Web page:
By the time that Rodney closed the range Bismarck's centralized fire control had been knocked out. Given the weather conditions and Bismarck's list (stated by the RN as ~20d) and roll, it is not surprising that she didn't land any hits. Even at DS, when her FC was fully functional there was apparently no 15cm hits. It is quite possible that in the final battle her 15cm turret optics were blinded by spray.

Wellings states that he inspected the 38cm splinter damage: "..Second Bismarck salvo fractured hull above armor plate and at
superstructure just forward of bridge particularly the forward anti-aircraft control area..." and "...Immediately after the Bismarck sank I inspected the damage from the shell fragments of the Bismarck's second salvo when two 15" shells landed in the water about twenty yards short of the Rodney on our starboard bow..."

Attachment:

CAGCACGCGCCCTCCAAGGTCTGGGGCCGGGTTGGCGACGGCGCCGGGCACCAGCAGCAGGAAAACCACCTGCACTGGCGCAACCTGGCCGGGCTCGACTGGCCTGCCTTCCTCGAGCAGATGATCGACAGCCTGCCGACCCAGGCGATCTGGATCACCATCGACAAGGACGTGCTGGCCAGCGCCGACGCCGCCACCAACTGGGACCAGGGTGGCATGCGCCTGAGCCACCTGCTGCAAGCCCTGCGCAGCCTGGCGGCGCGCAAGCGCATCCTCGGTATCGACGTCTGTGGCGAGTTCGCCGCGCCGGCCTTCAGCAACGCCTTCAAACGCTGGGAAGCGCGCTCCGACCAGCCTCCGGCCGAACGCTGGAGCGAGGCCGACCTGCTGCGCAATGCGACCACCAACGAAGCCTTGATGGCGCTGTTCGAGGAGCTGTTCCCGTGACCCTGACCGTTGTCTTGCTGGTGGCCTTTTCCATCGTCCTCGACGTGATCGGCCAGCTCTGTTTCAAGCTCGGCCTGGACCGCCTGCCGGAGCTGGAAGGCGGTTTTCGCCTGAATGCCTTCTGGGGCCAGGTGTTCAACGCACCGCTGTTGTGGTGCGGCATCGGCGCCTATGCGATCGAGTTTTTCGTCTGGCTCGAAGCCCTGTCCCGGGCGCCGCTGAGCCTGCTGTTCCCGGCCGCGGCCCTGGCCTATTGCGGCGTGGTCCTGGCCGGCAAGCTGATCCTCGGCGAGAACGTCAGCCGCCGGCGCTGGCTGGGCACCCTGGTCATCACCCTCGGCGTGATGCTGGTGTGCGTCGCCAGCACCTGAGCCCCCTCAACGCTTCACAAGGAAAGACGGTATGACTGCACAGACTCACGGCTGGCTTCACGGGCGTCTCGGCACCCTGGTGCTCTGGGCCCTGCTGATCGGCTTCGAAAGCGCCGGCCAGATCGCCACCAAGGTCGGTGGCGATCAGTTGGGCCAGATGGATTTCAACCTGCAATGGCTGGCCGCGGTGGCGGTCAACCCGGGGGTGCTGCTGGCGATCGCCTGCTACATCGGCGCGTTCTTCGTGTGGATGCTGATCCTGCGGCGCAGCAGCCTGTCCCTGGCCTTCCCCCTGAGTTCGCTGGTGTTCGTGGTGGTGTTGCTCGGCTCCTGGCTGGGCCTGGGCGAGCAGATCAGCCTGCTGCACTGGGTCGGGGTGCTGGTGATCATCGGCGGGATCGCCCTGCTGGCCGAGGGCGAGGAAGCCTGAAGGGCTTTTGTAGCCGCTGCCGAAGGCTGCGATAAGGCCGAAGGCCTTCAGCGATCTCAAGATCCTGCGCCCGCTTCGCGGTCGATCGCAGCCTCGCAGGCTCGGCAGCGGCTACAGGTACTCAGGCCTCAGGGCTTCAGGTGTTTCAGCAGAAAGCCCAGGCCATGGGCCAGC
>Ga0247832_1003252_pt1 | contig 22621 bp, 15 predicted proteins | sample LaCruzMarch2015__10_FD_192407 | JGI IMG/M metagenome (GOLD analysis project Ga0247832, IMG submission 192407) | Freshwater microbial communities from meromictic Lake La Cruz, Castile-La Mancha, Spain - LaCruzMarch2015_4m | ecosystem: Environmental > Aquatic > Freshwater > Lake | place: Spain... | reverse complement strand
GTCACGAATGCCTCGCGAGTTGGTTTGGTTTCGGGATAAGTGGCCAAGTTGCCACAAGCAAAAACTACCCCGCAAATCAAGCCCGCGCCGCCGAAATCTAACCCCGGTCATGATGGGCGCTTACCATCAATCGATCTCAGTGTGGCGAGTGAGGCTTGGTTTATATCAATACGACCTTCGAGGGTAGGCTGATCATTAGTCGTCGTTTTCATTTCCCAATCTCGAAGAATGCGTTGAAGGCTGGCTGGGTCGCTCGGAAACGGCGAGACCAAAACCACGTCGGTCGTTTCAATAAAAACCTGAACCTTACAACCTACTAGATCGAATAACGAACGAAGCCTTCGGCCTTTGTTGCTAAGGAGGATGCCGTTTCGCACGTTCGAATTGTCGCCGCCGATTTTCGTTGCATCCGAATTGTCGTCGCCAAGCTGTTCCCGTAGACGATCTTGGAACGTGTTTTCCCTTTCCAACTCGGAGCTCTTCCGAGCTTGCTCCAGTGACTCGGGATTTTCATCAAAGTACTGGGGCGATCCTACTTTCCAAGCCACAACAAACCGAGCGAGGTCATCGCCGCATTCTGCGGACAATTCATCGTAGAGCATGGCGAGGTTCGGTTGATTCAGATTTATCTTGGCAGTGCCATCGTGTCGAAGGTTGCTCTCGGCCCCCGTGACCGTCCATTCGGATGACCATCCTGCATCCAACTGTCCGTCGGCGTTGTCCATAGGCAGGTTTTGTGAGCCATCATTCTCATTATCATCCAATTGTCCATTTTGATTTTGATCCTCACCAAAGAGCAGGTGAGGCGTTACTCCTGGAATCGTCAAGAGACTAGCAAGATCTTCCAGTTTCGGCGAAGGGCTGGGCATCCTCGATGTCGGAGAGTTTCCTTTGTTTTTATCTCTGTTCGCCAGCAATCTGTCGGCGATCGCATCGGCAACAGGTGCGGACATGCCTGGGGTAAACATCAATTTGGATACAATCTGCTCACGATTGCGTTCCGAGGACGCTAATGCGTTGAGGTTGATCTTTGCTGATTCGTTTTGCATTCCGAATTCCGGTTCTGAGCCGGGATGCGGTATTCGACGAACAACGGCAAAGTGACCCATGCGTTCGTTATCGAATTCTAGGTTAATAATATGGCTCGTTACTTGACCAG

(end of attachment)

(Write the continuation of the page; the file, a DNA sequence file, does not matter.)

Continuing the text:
The forward antiaircraft area refers to the approximate location of the HADT. All HADTs were similar with thin mild steel sides and open tops that were canvas covered.

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Re: Direct Hits received by H.M. Ships on May 27

Post by Alberto Virtuani » Thu Feb 15, 2018 7:13 pm

Hi Duncan,
thanks for the info re. the HADT. Therefore a shell plunging at e.g. 10° can pass above a bulkhead, piercing only one bulkhead at the opposite side and explode outside the ship (or not explode at all) leaving only one hole. Surprisingly, no casualties, as I expected a shell or a splinter (capable to pierce a bulkhead in a quite crowded place like a HADT) to provoke at least some wounded.....

Still we have 6" holes, very compatible with 5,9" shells and the fact that, even in local control, the secondary armament was able to get as close as 50 yards to KGV (see above). I expect some landed close to Rodney as well..... :think:

Also, there is no mention of these damages in the official Rodney report.


Bye, Alberto
"It takes three years to build a ship; it takes three centuries to build a tradition" (Adm.A.B.Cunningham)